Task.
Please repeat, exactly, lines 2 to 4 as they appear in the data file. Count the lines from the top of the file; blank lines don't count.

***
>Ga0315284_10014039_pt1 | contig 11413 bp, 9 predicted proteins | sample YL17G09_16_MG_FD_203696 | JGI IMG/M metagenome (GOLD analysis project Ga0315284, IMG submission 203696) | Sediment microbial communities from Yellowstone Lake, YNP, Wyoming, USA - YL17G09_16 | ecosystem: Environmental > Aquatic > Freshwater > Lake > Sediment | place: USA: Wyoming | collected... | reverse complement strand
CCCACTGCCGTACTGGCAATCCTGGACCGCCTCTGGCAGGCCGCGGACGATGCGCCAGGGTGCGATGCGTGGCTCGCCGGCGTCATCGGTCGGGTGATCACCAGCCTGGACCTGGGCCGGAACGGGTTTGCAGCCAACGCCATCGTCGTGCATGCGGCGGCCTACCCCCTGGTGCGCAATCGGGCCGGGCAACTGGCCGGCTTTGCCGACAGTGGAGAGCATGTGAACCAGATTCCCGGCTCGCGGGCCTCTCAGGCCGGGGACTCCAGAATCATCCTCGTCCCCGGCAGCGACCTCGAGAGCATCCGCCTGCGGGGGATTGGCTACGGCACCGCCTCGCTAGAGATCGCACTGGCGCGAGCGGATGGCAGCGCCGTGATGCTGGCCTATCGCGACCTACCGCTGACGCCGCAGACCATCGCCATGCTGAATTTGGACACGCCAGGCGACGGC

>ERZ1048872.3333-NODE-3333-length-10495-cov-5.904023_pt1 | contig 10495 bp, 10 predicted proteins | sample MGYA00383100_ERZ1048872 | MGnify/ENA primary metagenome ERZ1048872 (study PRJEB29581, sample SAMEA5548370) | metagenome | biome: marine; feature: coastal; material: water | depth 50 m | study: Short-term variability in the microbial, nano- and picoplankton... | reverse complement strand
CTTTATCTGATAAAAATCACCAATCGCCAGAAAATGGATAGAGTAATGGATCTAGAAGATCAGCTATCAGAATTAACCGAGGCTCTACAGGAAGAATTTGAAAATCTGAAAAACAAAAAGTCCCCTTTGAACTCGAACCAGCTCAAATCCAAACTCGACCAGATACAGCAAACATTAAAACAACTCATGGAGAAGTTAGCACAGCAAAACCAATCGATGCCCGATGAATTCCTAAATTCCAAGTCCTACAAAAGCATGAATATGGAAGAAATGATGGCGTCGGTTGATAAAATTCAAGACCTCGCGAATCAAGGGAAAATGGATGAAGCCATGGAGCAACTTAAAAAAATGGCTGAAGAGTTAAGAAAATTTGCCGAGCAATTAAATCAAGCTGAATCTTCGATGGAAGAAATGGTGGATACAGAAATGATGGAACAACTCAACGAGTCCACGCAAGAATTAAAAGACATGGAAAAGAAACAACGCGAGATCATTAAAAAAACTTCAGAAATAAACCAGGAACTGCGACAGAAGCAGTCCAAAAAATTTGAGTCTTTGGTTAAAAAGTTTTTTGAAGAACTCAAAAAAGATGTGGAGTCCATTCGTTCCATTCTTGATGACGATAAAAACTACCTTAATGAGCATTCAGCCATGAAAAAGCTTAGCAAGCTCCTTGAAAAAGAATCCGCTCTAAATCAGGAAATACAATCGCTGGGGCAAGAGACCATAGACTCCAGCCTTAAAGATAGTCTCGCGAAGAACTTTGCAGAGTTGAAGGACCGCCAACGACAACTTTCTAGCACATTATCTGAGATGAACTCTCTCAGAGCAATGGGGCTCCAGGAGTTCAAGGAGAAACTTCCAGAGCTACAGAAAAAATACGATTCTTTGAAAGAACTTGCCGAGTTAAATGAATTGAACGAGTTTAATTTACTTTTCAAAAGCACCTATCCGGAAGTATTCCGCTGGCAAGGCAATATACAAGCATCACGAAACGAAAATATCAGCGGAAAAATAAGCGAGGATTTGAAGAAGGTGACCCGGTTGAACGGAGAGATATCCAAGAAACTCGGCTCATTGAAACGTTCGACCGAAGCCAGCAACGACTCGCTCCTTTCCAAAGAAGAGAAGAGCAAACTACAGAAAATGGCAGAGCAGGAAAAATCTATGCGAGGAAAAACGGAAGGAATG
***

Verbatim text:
CCCACTGCCGTACTGGCAATCCTGGACCGCCTCTGGCAGGCCGCGGACGATGCGCCAGGGTGCGATGCGTGGCTCGCCGGCGTCATCGGTCGGGTGATCACCAGCCTGGACCTGGGCCGGAACGGGTTTGCAGCCAACGCCATCGTCGTGCATGCGGCGGCCTACCCCCTGGTGCGCAATCGGGCCGGGCAACTGGCCGGCTTTGCCGACAGTGGAGAGCATGTGAACCAGATTCCCGGCTCGCGGGCCTCTCAGGCCGGGGACTCCAGAATCATCCTCGTCCCCGGCAGCGACCTCGAGAGCATCCGCCTGCGGGGGATTGGCTACGGCACCGCCTCGCTAGAGATCGCACTGGCGCGAGCGGATGGCAGCGCCGTGATGCTGGCCTATCGCGACCTACCGCTGACGCCGCAGACCATCGCCATGCTGAATTTGGACACGCCAGGCGACGGC

>ERZ1048872.3333-NODE-3333-length-10495-cov-5.904023_pt1 | contig 10495 bp, 10 predicted proteins | sample MGYA00383100_ERZ1048872 | MGnify/ENA primary metagenome ERZ1048872 (study PRJEB29581, sample SAMEA5548370) | metagenome | biome: marine; feature: coastal; material: water | depth 50 m | study: Short-term variability in the microbial, nano- and picoplankton... | reverse complement strand
CTTTATCTGATAAAAATCACCAATCGCCAGAAAATGGATAGAGTAATGGATCTAGAAGATCAGCTATCAGAATTAACCGAGGCTCTACAGGAAGAATTTGAAAATCTGAAAAACAAAAAGTCCCCTTTGAACTCGAACCAGCTCAAATCCAAACTCGACCAGATACAGCAAACATTAAAACAACTCATGGAGAAGTTAGCACAGCAAAACCAATCGATGCCCGATGAATTCCTAAATTCCAAGTCCTACAAAAGCATGAATATGGAAGAAATGATGGCGTCGGTTGATAAAATTCAAGACCTCGCGAATCAAGGGAAAATGGATGAAGCCATGGAGCAACTTAAAAAAATGGCTGAAGAGTTAAGAAAATTTGCCGAGCAATTAAATCAAGCTGAATCTTCGATGGAAGAAATGGTGGATACAGAAATGATGGAACAACTCAACGAGTCCACGCAAGAATTAAAAGACATGGAAAAGAAACAACGCGAGATCATTAAAAAAACTTCAGAAATAAACCAGGAACTGCGACAGAAGCAGTCCAAAAAATTTGAGTCTTTGGTTAAAAAGTTTTTTGAAGAACTCAAAAAAGATGTGGAGTCCATTCGTTCCATTCTTGATGACGATAAAAACTACCTTAATGAGCATTCAGCCATGAAAAAGCTTAGCAAGCTCCTTGAAAAAGAATCCGCTCTAAATCAGGAAATACAATCGCTGGGGCAAGAGACCATAGACTCCAGCCTTAAAGATAGTCTCGCGAAGAACTTTGCAGAGTTGAAGGACCGCCAACGACAACTTTCTAGCACATTATCTGAGATGAACTCTCTCAGAGCAATGGGGCTCCAGGAGTTCAAGGAGAAACTTCCAGAGCTACAGAAAAAATACGATTCTTTGAAAGAACTTGCCGAGTTAAATGAATTGAACGAGTTTAATTTACTTTTCAAAAGCACCTATCCGGAAGTATTCCGCTGGCAAGGCAATATACAAGCATCACGAAACGAAAATATCAGCGGAAAAATAAGCGAGGATTTGAAGAAGGTGACCCGGTTGAACGGAGAGATATCCAAGAAACTCGGCTCATTGAAACGTTCGACCGAAGCCAGCAACGACTCGCTCCTTTCCAAAGAAGAGAAGAGCAAACTACAGAAAATGGCAGAGCAGGAAAAATCTATGCGAGGAAAAACGGAAGGAATG